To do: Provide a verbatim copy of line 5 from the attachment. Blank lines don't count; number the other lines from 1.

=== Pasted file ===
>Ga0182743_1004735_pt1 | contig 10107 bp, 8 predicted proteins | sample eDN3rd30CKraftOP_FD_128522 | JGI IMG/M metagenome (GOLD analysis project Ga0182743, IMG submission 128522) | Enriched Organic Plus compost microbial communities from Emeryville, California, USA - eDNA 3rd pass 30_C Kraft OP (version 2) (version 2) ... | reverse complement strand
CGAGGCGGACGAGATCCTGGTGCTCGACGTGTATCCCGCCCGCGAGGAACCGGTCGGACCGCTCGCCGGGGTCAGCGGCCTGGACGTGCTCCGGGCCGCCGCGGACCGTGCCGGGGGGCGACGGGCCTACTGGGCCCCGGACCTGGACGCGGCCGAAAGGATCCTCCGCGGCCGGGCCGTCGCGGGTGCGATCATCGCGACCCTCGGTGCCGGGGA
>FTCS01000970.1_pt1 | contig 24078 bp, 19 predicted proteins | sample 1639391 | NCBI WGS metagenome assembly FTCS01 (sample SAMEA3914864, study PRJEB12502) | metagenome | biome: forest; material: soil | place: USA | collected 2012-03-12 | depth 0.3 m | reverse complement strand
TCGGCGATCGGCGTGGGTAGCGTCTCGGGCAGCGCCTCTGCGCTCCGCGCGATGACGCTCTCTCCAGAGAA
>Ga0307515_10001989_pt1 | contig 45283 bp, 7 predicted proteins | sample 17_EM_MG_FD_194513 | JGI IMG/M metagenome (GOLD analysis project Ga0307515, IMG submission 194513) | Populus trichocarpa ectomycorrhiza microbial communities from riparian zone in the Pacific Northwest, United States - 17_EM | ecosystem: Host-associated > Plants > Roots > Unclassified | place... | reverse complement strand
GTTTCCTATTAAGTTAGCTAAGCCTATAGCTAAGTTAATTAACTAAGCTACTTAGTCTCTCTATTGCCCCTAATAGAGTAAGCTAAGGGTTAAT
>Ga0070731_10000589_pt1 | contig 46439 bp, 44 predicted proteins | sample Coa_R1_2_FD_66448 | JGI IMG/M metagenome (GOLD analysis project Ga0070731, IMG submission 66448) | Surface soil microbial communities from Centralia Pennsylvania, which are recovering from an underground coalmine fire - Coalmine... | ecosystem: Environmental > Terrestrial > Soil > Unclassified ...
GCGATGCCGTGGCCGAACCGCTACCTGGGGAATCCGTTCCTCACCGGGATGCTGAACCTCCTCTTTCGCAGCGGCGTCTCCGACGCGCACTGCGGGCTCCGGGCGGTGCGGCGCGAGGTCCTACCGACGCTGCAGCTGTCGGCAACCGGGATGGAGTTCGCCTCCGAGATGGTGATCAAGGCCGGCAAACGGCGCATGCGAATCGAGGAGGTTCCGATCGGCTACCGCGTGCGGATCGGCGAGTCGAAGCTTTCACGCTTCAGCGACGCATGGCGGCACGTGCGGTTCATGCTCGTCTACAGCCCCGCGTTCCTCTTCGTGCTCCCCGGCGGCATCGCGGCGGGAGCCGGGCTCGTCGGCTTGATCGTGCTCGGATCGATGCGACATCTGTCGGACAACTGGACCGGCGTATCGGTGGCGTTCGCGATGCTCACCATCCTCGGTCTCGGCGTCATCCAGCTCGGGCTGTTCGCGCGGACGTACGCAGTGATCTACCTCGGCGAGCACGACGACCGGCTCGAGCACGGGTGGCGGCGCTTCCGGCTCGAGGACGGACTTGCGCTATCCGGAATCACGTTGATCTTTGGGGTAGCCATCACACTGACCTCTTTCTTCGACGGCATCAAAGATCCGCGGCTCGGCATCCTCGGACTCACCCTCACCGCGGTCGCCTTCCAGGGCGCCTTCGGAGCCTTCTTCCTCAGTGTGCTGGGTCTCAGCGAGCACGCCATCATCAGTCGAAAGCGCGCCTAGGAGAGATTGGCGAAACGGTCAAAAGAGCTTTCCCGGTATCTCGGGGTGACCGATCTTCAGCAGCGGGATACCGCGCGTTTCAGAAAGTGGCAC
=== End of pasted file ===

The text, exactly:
>Ga0307515_10001989_pt1 | contig 45283 bp, 7 predicted proteins | sample 17_EM_MG_FD_194513 | JGI IMG/M metagenome (GOLD analysis project Ga0307515, IMG submission 194513) | Populus trichocarpa ectomycorrhiza microbial communities from riparian zone in the Pacific Northwest, United States - 17_EM | ecosystem: Host-associated > Plants > Roots > Unclassified | place... | reverse complement strand